The expeditionary group of Russia’s Air and Space Force (VKS, formerly the Russian air force) started using two new types of attack rotorcraft—the Mil Mi-28 “Night Hunter” and Kamov Ka-52 “Alligator”—in Syria. Previously, the service relied on two less capable, older types: the Mi-8 utility and Mi-24 assault helicopters. One Mi-8 was lost during a rescue operation in November to save the crew of a Sukhoi Su-24M bomber downed by a Turkish air force F-16C.
VKS Mi-28s were filmed flying combat missions in Syria when they participated in the battle of Palmyra, which was recaptured from the Islamic State on March 27. President Bashar Assad’s Syrian Arab Army released videos showing Mi-28s shelling Islamic State positions with 80mm S-8 unguided rockets.
On March 31 the Russian ministry of defense released a cockpit video in which an Mi-28 destroys a BMP-1 infantry fighting vehicle (said to be operated by Islamic State forces in the Palmyra area) and a fortified position—both with 9M120 Ataka anti-tank guided missiles. The missile, developed by Kolomna-based KBM design house, is produced in three major versions, containing a cumulative charge effective against armored vehicles, a high-explosive (HE) against fortified positions and a thermobaric charge against buildings.
The Syrian army also released a video of the battle of Al-Qaryatayn, a town recaptured by the Syrians from the Islamic State on April 3. It depicts Ka-52s from the Russian VKS shelling Islamic State positions with unguided rockets.
The battle for Palmyra saw the first combat use of VKS Mi-28, but it was not the first action for the type. Earlier, Mi-28NEs of the Iraqi air force took part in combat operations against the Islamic State in both desert and urban environments. Iraq has ordered 40 Mi-28NEs, of which about half have been shipped already.
The first image of a Ka-52 at the Hmeymim air force base (formerly Bassel al-Assad International Airport) in Latakia province appeared on Russian television on March 16. It provided evidence to reports of VKS upgrading its earlier deployed rotorcraft fleet with more modern types. The Russian expedition force began flying combat missions in Syria on September 30, using up to a dozen Mi-8 armed utility helicopters and a similar number of Mi-24P/PN assault rotorcraft. In March, the group’s inventory was reduced to four Mi-8s, with a handful of Mi-28 and Ka-52 helicopters added.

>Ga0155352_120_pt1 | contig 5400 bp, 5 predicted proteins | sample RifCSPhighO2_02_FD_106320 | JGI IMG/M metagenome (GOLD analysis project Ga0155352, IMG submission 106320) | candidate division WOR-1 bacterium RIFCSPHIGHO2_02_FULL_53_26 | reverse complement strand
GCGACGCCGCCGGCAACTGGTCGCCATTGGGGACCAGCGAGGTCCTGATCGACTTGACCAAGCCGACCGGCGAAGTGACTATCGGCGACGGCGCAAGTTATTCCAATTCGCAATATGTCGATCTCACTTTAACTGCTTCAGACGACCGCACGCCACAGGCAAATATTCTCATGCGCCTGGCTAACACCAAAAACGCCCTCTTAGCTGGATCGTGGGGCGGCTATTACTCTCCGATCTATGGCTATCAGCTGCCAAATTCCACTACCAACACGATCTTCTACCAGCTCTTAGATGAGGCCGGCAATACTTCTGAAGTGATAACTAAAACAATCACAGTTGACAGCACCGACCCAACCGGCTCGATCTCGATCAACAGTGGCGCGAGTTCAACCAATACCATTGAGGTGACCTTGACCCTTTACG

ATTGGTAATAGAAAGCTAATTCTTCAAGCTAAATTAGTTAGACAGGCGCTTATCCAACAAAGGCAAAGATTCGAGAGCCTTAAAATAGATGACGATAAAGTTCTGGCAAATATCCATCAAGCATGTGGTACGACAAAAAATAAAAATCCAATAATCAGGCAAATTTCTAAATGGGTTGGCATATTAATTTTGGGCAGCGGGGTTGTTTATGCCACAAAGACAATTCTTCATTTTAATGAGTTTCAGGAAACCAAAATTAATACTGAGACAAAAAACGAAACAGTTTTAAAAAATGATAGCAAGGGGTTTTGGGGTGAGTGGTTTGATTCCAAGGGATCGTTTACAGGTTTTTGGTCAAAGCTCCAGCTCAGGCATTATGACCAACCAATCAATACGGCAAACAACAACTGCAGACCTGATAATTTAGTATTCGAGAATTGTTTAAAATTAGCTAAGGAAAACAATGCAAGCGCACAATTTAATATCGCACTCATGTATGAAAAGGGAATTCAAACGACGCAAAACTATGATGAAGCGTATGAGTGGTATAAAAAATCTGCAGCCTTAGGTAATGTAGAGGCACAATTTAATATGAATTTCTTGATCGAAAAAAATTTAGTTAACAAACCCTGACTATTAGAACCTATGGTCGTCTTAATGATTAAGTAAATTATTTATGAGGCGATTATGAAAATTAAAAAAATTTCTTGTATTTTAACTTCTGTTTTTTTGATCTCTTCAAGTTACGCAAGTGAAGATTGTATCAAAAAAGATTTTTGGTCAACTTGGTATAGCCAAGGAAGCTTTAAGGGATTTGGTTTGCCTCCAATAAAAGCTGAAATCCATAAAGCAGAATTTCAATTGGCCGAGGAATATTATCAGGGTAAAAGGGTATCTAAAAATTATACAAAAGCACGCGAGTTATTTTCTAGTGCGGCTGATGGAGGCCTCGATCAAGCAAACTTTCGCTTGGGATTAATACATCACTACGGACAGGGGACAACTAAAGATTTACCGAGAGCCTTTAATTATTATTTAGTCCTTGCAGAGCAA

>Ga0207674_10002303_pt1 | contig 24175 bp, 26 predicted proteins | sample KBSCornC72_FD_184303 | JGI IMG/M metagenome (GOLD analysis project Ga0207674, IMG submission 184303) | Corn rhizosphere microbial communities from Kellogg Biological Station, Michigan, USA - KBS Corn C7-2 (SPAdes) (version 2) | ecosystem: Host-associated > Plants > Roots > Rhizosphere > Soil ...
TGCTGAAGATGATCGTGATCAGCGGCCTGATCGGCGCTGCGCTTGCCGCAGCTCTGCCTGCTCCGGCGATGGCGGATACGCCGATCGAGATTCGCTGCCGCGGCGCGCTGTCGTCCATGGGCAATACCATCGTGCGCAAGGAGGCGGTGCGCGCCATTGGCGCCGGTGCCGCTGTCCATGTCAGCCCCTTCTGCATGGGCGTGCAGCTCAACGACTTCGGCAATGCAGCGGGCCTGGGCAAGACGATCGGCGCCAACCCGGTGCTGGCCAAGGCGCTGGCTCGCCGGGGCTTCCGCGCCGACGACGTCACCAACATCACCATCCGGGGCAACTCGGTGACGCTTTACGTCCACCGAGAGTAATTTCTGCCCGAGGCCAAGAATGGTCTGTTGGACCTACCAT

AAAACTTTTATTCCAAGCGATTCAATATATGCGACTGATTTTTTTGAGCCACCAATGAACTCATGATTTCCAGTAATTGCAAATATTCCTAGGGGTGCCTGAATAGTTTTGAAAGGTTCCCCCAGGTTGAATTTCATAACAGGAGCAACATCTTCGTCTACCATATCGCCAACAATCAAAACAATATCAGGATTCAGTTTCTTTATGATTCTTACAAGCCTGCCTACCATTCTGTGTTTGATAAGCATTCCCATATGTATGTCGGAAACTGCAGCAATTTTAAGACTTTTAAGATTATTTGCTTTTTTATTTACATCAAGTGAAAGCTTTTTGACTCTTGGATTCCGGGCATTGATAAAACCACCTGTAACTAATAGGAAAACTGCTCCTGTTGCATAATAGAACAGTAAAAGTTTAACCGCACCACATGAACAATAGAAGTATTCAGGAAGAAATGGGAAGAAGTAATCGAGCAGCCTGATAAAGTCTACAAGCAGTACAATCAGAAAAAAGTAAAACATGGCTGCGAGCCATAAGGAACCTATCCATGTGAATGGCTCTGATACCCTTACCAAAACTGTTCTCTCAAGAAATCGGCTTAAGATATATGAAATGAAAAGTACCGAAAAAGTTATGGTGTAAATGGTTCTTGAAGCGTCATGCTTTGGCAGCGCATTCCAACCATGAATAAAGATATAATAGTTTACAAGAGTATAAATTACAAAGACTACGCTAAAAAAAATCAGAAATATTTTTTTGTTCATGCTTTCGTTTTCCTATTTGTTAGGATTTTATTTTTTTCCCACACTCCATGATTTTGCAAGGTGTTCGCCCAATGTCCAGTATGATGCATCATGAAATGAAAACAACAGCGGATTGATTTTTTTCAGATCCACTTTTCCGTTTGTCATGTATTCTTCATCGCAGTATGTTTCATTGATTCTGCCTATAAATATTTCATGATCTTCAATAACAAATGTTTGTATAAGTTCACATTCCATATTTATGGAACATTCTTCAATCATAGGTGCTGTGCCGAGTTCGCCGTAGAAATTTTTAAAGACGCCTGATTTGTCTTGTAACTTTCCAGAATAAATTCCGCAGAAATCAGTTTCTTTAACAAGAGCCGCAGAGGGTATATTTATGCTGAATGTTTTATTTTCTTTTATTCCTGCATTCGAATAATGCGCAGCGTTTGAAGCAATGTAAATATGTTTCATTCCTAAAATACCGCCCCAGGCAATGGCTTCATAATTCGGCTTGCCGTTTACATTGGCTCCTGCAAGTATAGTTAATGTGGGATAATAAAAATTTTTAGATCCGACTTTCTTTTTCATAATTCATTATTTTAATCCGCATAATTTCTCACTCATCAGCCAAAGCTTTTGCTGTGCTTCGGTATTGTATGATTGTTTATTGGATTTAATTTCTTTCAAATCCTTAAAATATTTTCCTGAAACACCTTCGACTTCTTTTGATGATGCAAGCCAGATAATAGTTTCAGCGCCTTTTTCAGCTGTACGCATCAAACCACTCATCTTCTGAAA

According to the Russian MOD, in the period from March 7 to 27, the VKS performed more than 500 combat missions in support of Assad troops fighting for Palmyra, during which 2,000 air strikes were conducted against the Islamic State. The ministry did not break out the number between fixed-wing aircraft and helicopters.
The older Mi-24P and its recent upgrade version—the Mi-24PN—have a limited night fighting capability. Deployment of the Mi-28 and the Ka-52 boosts VKS capability through the ability of these helicopters to operate at night using advanced thermal imagery. More than a hundred Mi-28s have been delivered to the VKS in the past three years. The Ka-52 has been in squadron service since 2011, with 140 on order.
Thus far there have been no confirmed cases in which Mi-24P/PNs and Mi-8s have used guided missiles, even though their typical combat load is four 9M114 Shturm anti-tank missiles (NATO AT-6 Spiral) in addition to four B8M20A pods, each loaded with 20 S-8 rockets and a built-in NPU-30 twin barrel 30mm cannon. The recently released video depicting an Mi-28 firing Ataka missiles marks the first case in which VKS helicopters fired anti-tank guided missiles in Syria.
Meanwhile, evidence of Ka-52s using their missiles—notably, the 9M127 Vikhr from Tula KBP (NATO AT-16 Scallion), whose quantity shipments began late last year—is yet to emerge. This will likely happen, as Russia is using the Syrian campaign for the purpose of testing new weapons and labeling them “combat-proven” for sales campaigns in the Middle East and other markets.